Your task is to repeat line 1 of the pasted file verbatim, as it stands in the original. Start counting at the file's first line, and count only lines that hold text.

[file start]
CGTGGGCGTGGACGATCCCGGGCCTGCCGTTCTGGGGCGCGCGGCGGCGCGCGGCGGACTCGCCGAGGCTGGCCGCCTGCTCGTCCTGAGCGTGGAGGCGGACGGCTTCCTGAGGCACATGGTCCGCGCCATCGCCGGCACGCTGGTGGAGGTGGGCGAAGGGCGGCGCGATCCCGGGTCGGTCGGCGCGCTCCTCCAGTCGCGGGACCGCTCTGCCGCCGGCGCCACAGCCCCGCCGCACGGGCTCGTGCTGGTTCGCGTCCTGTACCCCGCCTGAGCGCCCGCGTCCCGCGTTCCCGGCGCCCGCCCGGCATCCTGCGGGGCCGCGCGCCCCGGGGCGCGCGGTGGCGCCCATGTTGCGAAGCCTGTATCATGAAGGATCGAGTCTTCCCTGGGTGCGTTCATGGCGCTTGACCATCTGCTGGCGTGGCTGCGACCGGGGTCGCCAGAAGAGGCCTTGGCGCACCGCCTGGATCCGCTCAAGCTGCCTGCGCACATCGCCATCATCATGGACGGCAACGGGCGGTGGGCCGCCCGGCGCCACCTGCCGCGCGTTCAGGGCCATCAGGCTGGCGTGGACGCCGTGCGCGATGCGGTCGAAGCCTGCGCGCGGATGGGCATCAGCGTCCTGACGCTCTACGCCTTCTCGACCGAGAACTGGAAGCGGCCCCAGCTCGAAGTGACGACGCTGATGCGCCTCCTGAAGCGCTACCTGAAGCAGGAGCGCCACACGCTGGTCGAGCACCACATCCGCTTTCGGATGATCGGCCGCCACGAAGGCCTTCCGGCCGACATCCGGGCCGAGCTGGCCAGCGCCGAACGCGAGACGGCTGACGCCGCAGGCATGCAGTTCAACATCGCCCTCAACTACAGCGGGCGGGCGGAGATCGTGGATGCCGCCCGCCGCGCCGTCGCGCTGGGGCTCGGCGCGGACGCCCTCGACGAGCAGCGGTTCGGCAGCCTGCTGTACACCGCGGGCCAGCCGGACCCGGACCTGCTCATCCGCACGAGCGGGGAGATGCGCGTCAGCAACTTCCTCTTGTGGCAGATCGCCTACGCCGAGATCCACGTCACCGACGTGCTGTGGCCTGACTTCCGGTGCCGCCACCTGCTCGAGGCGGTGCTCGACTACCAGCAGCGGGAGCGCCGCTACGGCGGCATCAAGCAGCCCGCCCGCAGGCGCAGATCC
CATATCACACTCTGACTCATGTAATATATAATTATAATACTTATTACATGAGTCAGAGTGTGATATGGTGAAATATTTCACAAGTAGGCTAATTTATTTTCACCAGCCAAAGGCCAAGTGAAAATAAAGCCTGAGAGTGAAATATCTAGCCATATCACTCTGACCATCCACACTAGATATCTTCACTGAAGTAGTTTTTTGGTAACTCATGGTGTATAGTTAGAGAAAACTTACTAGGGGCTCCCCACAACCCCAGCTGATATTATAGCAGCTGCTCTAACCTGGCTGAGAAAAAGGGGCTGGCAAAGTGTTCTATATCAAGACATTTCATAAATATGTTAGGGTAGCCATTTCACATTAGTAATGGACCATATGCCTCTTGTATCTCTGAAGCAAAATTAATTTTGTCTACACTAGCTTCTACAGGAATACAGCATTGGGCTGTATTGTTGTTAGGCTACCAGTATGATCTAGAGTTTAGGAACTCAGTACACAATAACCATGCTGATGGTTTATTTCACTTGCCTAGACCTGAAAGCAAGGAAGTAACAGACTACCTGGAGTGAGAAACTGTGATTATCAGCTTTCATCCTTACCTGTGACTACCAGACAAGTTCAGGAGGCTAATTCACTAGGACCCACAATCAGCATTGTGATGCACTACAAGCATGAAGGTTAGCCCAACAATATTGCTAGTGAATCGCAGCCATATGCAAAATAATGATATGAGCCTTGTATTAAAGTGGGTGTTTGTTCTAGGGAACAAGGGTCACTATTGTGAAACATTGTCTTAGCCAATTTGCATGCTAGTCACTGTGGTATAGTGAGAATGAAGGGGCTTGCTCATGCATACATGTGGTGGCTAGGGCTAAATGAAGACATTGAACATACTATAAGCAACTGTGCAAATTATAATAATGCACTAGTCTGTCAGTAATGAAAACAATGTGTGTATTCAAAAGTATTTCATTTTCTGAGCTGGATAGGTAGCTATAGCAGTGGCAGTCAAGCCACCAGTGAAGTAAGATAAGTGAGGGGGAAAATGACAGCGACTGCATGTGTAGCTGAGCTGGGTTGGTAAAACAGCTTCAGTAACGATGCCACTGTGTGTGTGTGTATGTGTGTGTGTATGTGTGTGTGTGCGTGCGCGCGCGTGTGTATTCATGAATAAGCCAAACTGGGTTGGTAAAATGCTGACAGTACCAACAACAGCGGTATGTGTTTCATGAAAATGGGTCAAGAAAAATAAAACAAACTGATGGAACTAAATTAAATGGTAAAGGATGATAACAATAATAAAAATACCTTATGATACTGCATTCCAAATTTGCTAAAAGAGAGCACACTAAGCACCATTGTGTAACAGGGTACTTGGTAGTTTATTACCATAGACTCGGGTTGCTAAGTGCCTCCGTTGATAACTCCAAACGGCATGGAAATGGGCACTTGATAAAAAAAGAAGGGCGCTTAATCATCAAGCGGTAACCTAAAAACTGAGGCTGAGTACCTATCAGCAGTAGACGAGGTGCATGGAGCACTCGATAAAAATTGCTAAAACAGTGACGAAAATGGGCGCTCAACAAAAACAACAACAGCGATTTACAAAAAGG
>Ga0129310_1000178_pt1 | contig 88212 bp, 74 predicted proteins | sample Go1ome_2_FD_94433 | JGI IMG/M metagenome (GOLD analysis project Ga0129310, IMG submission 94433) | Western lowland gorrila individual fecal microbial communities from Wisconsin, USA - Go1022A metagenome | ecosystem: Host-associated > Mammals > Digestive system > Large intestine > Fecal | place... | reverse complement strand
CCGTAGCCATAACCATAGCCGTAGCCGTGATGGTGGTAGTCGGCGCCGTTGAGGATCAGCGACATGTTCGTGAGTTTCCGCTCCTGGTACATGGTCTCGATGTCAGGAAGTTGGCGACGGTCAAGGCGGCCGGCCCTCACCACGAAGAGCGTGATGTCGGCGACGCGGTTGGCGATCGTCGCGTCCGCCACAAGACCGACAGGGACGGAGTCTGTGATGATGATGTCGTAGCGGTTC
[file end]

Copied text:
CGTGGGCGTGGACGATCCCGGGCCTGCCGTTCTGGGGCGCGCGGCGGCGCGCGGCGGACTCGCCGAGGCTGGCCGCCTGCTCGTCCTGAGCGTGGAGGCGGACGGCTTCCTGAGGCACATGGTCCGCGCCATCGCCGGCACGCTGGTGGAGGTGGGCGAAGGGCGGCGCGATCCCGGGTCGGTCGGCGCGCTCCTCCAGTCGCGGGACCGCTCTGCCGCCGGCGCCACAGCCCCGCCGCACGGGCTCGTGCTGGTTCGCGTCCTGTACCCCGCCTGAGCGCCCGCGTCCCGCGTTCCCGGCGCCCGCCCGGCATCCTGCGGGGCCGCGCGCCCCGGGGCGCGCGGTGGCGCCCATGTTGCGAAGCCTGTATCATGAAGGATCGAGTCTTCCCTGGGTGCGTTCATGGCGCTTGACCATCTGCTGGCGTGGCTGCGACCGGGGTCGCCAGAAGAGGCCTTGGCGCACCGCCTGGATCCGCTCAAGCTGCCTGCGCACATCGCCATCATCATGGACGGCAACGGGCGGTGGGCCGCCCGGCGCCACCTGCCGCGCGTTCAGGGCCATCAGGCTGGCGTGGACGCCGTGCGCGATGCGGTCGAAGCCTGCGCGCGGATGGGCATCAGCGTCCTGACGCTCTACGCCTTCTCGACCGAGAACTGGAAGCGGCCCCAGCTCGAAGTGACGACGCTGATGCGCCTCCTGAAGCGCTACCTGAAGCAGGAGCGCCACACGCTGGTCGAGCACCACATCCGCTTTCGGATGATCGGCCGCCACGAAGGCCTTCCGGCCGACATCCGGGCCGAGCTGGCCAGCGCCGAACGCGAGACGGCTGACGCCGCAGGCATGCAGTTCAACATCGCCCTCAACTACAGCGGGCGGGCGGAGATCGTGGATGCCGCCCGCCGCGCCGTCGCGCTGGGGCTCGGCGCGGACGCCCTCGACGAGCAGCGGTTCGGCAGCCTGCTGTACACCGCGGGCCAGCCGGACCCGGACCTGCTCATCCGCACGAGCGGGGAGATGCGCGTCAGCAACTTCCTCTTGTGGCAGATCGCCTACGCCGAGATCCACGTCACCGACGTGCTGTGGCCTGACTTCCGGTGCCGCCACCTGCTCGAGGCGGTGCTCGACTACCAGCAGCGGGAGCGCCGCTACGGCGGCATCAAGCAGCCCGCCCGCAGGCGCAGATCC